|Gertrude Caton Thompson|
Portrait of Gertrude Caton Thompson, by Ramsey & Muspratt, Cambridge, 1938. courtesy The Royal Anthropological Institute
|Born||Gertrude Caton Thompson
1 February 1888
|Died||18 April 1985 (aged 97)
|Education||British School of Archaeology in Egypt; Newnham College, Cambridge|
|Known for||Abydos, Egypt; Oxyrhynchus; Faiyum|
Gertrude Caton Thompson was born to William Caton Thompson and Ethel Page in 1888 in London, England, and attended private schools in Paris and in Eastbourne, including the Links School, run by Miss Hawtrey. Her interest in archaeology began on a trip to Egypt with her mother in 1911, followed by a series of lectures on Ancient Greece given by Sarah Paterson at the British Museum. An inheritance received in 1912 helped ensure her financial independence and support her later excavations. During World War I, she worked for the British Ministry of Shipping as part of which she attended the Paris Peace Conference in 1919. In 1921 Caton Thompson embarked on studies at University College London where she was taught by Margaret Murray, Flinders Petrie and Dorothea Bate, excavating in Upper Egypt during the winter of that year . The following year she began attending courses at Newnham College, Cambridge, before joining further excavations in Egypt with Petrie and Guy Brunton in 1924.
During the 1920s she worked as an archaeologist, primarily in Egypt for the British School of Archaeology Egypt, although she also conducted fieldwork in Malta. In Egypt she participated in excavations at a number of sites including Abydos, Badari, and Qau el Kebir. Caton Thompson took a special interest in all aspects of Prehistoric Egypt and was one of the first archaeologists to look at the full-time spectrum from the Palaeolithic through to Predynastic Egypt. Many of these finds are now in the British Museum's collection.
While working in the Badari region 1923–24 she took the initiative to explore prehistoric settlement remains at Hemamieh. Caton Thompson's work at the site was distinguished by its meticulousness. She carefully excavated in arbitrary six-inch levels and recorded the exact position of each artifact. Such approaches to excavation were in many respects a generation ahead of her time and "sets her apart from her contemporaries and the majority of her successors".
In 1925 Caton Thompson and the geologist Elinor Wight Gardner began the first archaeological survey of the northern Faiyum, where they sought to correlate ancient lake levels with archaeological stratification. They continued working in the Faiyum over the next two years for the Royal Anthropological Institute where they discovered two unknown Neolithic cultures. The pair also worked on prehistoric sites at Kharga Oasis in 1930. This led to research more broadly on the palaeolithic of north Africa, which Caton Thompson published in 1952.
In 1928, the British Academy invited Caton Thompson to investigate the origins of ruins in southeastern Zimbabwe near Lake Mutirikwe. Known since the 16th century, Great Zimbabwe had been previously excavated by James Theodore Bent and David Randall-MacIver and controversy raged as to whether the site was the work of Africans (MacIver's view) or of some other civilisation. Working with Kathleen Kenyon, Caton Thompson's excavations led her to the unequivocal view that Zimbabwe was the product of a "native civilisation". The assertion attracted considerable negative press attention and was received negatively by many within the archaeological community. Caton Thompson claimed to keep hostile letters from local experts in a file marked "insane". Modern archaeologists now agree that the city was the product of a Shona-speaking African civilisation.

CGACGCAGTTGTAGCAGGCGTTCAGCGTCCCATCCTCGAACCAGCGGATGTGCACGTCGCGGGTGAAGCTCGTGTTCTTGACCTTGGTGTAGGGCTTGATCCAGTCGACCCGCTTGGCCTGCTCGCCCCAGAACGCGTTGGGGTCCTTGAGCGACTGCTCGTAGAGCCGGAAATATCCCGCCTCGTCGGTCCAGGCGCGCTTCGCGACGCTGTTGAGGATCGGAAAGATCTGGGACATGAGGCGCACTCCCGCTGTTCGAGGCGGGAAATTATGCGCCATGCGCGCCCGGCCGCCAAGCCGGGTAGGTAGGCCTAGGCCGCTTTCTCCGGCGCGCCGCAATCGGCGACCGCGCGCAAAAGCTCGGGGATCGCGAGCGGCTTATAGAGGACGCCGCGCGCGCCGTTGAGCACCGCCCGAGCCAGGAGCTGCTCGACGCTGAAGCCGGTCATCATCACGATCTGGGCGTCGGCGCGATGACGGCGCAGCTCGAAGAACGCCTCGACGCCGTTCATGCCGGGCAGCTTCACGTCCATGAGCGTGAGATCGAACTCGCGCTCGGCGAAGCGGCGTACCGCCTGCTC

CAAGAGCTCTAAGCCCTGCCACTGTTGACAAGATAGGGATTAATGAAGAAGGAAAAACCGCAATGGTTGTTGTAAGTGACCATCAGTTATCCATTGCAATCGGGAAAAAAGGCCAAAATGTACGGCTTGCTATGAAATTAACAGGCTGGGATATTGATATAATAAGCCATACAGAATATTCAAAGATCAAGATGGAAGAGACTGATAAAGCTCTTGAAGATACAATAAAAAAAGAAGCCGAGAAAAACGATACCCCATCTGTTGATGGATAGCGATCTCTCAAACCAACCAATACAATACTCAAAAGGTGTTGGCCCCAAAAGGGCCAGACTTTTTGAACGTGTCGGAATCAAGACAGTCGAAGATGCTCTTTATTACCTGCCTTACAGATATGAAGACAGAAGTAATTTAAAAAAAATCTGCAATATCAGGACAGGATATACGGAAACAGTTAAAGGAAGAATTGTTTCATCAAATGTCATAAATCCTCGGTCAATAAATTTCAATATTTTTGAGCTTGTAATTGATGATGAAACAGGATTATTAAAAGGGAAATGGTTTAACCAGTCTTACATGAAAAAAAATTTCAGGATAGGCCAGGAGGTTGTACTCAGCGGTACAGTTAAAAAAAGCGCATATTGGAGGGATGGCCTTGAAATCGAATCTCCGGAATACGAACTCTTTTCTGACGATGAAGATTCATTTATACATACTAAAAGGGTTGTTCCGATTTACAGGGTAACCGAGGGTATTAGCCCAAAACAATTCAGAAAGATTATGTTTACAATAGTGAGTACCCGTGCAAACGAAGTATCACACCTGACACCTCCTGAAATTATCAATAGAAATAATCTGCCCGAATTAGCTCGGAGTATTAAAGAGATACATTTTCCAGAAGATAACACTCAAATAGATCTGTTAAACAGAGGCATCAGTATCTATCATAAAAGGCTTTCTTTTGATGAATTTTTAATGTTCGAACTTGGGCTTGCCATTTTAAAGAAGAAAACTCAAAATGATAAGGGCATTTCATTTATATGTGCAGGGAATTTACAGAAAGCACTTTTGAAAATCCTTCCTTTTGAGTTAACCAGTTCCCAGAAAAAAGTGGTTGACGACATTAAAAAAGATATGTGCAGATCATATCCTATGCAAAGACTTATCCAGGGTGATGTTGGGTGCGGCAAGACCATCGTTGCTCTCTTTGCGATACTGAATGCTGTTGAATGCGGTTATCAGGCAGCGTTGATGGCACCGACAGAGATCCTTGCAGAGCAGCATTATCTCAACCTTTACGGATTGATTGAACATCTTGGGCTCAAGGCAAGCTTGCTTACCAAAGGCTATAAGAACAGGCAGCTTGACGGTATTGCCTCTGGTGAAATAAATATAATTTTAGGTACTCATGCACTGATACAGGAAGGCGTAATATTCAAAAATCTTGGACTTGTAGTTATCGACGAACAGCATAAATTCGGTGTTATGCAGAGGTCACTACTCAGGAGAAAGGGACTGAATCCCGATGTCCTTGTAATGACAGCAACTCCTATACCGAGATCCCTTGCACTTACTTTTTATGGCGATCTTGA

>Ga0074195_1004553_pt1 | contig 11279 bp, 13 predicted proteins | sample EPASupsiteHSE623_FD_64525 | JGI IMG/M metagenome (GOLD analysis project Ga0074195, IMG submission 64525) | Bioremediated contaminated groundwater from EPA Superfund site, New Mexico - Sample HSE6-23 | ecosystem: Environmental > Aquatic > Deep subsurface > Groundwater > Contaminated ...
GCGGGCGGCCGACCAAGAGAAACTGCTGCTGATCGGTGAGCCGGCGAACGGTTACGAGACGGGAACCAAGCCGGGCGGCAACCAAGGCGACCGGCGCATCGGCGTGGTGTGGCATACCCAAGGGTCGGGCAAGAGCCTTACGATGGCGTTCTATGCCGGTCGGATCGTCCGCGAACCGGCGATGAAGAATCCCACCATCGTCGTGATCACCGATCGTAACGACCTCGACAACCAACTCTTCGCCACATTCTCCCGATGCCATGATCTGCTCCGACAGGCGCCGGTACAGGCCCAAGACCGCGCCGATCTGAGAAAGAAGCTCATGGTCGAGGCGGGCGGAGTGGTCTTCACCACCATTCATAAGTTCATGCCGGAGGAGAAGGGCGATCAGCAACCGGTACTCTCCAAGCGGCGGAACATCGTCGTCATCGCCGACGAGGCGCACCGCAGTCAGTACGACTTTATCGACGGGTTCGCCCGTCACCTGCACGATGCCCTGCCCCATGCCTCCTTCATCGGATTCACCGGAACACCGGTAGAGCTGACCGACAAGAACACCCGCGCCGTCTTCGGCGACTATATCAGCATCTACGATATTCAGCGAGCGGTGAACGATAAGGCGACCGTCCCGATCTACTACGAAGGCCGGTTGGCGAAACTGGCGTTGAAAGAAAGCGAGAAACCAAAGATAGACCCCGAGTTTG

In 1932, she employed Mary Leakey to illustrate her book The Desert Fayoum, greatly influencing her later career in paleoanthropology. Towards the end of 1937 Caton Thompson and Elinor Gardner, accompanied by Freya Stark, initiated the first systematic excavation in the Yemen at Hadhramaut. However, relations between Caton Thompson and Stark were notoriously strained, with Stark deriding an anonymous but identifiable female archaeologist in her book A Winter in Arabia in 1940.
Caton Thompson retired from fieldwork after the Second World War. A long time friend of Dorothy Hoare, a colleague from Cambridge, Caton Thompson bought and shared a house with Hoare. After Hoare married Jose "Toty" M. de Navarro, another Cambridge lecturer in archaeology, the Navarros continued to share the house with Caton Thompson. When she and the Navarros retired from academic life in 1956, Caton Thompson moved with them to their home in Broadway, Worcestershire - Court Farm. She would reside with them and their son, Michael for the rest of her life. She died in 1985, in her 97th year at Broadway, Worcestershire.
In 1938 she was offered the post of Disney Professor of Archaeology at Cambridge but rejected the role which was subsequently accepted by Dorothy Garrod. However, she was a research fellow at Newnham College, Cambridge in 1923 and honorary fellow from 1934–45, receiving an honorary LittD in 1954. She was the first female President of the Prehistoric Society from 1940 to 1946, whilst also being elected a fellow of the British Academy in 1944. In 1961 She was a founding member of the British School of History and Archaeology in East Africa and was made an honorary fellow after serving on the council for 10 years.